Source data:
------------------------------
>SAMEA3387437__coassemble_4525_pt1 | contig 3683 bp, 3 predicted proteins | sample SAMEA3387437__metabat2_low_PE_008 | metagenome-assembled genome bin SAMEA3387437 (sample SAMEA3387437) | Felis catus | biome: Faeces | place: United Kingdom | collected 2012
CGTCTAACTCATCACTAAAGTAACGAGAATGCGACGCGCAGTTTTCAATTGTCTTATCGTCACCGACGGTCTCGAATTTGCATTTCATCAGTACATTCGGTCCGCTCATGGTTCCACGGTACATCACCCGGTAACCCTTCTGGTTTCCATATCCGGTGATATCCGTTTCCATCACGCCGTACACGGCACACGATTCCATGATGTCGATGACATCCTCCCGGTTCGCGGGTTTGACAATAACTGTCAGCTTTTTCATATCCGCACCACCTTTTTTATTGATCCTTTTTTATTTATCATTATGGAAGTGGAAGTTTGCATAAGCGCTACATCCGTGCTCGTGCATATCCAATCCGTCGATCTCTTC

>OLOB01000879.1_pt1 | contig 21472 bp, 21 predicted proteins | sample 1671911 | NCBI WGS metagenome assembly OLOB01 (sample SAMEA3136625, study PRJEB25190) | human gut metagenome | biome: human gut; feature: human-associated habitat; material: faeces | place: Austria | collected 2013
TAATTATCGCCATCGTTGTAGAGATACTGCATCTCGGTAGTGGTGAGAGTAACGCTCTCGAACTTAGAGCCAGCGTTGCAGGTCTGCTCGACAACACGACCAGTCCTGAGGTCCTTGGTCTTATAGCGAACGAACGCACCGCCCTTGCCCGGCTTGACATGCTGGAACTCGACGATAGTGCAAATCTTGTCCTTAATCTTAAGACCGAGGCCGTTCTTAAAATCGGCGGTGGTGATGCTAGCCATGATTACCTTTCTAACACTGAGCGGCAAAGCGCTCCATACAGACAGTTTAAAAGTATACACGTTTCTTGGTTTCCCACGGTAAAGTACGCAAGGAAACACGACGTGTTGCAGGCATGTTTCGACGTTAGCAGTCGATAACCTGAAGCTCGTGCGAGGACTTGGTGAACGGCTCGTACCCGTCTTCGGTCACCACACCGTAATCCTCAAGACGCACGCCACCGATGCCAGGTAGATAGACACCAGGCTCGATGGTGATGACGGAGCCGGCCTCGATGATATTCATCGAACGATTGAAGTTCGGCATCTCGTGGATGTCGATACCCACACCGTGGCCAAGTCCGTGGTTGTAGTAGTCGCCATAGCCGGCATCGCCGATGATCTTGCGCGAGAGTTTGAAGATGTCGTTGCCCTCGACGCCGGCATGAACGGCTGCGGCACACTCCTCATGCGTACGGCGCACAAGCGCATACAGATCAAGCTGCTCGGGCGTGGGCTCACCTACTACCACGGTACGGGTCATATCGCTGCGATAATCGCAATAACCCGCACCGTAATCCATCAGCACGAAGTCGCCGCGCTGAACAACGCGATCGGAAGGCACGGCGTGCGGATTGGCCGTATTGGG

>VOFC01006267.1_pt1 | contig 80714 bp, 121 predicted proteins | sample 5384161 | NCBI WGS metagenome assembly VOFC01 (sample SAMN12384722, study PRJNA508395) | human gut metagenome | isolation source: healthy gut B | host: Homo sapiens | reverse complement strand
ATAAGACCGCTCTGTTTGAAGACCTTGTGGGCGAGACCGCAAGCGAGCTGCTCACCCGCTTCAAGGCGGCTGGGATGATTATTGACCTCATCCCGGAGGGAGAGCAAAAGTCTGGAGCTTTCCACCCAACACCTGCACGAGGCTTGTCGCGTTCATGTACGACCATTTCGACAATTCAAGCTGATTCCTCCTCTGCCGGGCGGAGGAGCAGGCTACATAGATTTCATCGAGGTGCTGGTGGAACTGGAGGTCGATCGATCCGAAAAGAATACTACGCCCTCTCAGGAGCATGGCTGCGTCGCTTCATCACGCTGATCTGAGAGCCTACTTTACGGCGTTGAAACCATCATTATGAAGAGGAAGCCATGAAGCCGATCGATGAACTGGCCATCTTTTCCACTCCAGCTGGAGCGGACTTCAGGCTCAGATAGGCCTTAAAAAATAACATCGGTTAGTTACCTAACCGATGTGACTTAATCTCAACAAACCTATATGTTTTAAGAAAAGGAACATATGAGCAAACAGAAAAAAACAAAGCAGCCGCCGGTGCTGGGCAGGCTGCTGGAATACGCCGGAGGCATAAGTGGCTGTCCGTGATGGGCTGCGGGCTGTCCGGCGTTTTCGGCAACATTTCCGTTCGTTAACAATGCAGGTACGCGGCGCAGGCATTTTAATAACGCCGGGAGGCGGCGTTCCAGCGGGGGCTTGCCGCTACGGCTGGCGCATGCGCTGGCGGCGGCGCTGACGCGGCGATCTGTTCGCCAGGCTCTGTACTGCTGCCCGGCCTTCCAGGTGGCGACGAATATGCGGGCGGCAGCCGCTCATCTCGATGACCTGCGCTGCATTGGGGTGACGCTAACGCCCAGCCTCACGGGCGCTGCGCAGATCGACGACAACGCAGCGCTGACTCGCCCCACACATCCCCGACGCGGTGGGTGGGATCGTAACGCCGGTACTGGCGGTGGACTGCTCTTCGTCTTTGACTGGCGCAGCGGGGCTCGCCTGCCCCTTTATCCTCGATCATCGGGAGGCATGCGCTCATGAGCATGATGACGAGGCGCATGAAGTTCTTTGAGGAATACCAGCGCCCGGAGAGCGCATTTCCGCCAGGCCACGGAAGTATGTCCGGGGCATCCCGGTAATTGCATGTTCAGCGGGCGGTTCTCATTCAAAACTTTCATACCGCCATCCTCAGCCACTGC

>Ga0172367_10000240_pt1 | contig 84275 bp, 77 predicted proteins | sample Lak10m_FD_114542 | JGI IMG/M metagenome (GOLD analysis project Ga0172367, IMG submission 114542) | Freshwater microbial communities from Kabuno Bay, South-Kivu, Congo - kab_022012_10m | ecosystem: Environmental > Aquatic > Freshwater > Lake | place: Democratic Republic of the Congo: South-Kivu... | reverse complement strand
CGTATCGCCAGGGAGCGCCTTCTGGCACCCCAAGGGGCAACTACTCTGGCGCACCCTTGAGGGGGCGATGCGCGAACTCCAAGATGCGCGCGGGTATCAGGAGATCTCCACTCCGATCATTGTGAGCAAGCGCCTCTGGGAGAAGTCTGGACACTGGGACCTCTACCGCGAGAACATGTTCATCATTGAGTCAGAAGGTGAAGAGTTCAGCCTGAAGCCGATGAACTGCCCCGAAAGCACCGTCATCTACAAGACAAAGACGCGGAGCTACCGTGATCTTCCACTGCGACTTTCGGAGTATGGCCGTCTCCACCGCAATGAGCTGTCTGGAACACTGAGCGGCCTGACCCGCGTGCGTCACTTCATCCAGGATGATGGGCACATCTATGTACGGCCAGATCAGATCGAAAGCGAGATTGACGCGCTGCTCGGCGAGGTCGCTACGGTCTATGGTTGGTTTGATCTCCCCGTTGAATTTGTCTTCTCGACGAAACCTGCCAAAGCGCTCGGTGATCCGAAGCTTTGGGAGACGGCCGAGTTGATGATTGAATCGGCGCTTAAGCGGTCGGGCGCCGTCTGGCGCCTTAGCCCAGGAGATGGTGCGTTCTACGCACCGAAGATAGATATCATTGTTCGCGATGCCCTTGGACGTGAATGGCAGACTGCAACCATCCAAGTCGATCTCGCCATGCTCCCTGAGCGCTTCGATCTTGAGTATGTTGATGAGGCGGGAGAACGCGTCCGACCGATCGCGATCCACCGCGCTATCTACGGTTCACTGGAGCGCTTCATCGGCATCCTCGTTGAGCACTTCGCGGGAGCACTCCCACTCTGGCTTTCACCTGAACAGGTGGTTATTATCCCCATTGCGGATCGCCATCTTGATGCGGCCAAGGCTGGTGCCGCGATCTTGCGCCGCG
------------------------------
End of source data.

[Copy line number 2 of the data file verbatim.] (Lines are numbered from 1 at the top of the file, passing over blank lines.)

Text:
CGTCTAACTCATCACTAAAGTAACGAGAATGCGACGCGCAGTTTTCAATTGTCTTATCGTCACCGACGGTCTCGAATTTGCATTTCATCAGTACATTCGGTCCGCTCATGGTTCCACGGTACATCACCCGGTAACCCTTCTGGTTTCCATATCCGGTGATATCCGTTTCCATCACGCCGTACACGGCACACGATTCCATGATGTCGATGACATCCTCCCGGTTCGCGGGTTTGACAATAACTGTCAGCTTTTTCATATCCGCACCACCTTTTTTATTGATCCTTTTTTATTTATCATTATGGAAGTGGAAGTTTGCATAAGCGCTACATCCGTGCTCGTGCATATCCAATCCGTCGATCTCTTC